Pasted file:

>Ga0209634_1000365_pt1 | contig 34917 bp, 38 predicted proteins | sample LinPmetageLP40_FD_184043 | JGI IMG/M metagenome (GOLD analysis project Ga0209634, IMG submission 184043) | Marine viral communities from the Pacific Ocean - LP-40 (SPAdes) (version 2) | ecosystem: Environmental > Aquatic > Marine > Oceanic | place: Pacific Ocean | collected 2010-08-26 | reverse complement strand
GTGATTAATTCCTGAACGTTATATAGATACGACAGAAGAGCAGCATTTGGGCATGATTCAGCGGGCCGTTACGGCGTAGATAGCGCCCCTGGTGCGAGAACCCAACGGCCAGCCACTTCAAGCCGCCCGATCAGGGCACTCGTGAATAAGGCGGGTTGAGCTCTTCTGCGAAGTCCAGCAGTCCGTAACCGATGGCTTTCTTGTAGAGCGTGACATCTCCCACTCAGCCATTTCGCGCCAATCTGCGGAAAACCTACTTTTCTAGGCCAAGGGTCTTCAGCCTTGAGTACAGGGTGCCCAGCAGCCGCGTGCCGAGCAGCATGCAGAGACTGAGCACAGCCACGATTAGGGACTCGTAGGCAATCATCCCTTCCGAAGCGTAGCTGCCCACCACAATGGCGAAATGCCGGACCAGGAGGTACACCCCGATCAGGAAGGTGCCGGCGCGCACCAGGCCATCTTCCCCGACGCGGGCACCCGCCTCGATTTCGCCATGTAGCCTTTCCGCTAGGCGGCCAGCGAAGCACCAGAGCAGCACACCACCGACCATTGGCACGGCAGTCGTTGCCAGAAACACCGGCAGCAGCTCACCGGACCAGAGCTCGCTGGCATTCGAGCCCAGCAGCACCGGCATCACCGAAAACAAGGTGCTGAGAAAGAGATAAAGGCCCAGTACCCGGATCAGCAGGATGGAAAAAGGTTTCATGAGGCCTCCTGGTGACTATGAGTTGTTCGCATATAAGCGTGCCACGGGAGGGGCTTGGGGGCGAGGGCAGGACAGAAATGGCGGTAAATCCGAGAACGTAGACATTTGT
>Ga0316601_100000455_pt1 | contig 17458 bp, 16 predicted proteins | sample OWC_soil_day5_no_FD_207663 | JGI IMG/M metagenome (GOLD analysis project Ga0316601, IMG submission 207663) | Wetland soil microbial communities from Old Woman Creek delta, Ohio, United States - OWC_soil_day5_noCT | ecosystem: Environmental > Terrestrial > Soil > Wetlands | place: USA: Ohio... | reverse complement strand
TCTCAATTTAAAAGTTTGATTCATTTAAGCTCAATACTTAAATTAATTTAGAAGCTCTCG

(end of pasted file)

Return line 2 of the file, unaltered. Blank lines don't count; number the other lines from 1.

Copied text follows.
GTGATTAATTCCTGAACGTTATATAGATACGACAGAAGAGCAGCATTTGGGCATGATTCAGCGGGCCGTTACGGCGTAGATAGCGCCCCTGGTGCGAGAACCCAACGGCCAGCCACTTCAAGCCGCCCGATCAGGGCACTCGTGAATAAGGCGGGTTGAGCTCTTCTGCGAAGTCCAGCAGTCCGTAACCGATGGCTTTCTTGTAGAGCGTGACATCTCCCACTCAGCCATTTCGCGCCAATCTGCGGAAAACCTACTTTTCTAGGCCAAGGGTCTTCAGCCTTGAGTACAGGGTGCCCAGCAGCCGCGTGCCGAGCAGCATGCAGAGACTGAGCACAGCCACGATTAGGGACTCGTAGGCAATCATCCCTTCCGAAGCGTAGCTGCCCACCACAATGGCGAAATGCCGGACCAGGAGGTACACCCCGATCAGGAAGGTGCCGGCGCGCACCAGGCCATCTTCCCCGACGCGGGCACCCGCCTCGATTTCGCCATGTAGCCTTTCCGCTAGGCGGCCAGCGAAGCACCAGAGCAGCACACCACCGACCATTGGCACGGCAGTCGTTGCCAGAAACACCGGCAGCAGCTCACCGGACCAGAGCTCGCTGGCATTCGAGCCCAGCAGCACCGGCATCACCGAAAACAAGGTGCTGAGAAAGAGATAAAGGCCCAGTACCCGGATCAGCAGGATGGAAAAAGGTTTCATGAGGCCTCCTGGTGACTATGAGTTGTTCGCATATAAGCGTGCCACGGGAGGGGCTTGGGGGCGAGGGCAGGACAGAAATGGCGGTAAATCCGAGAACGTAGACATTTGT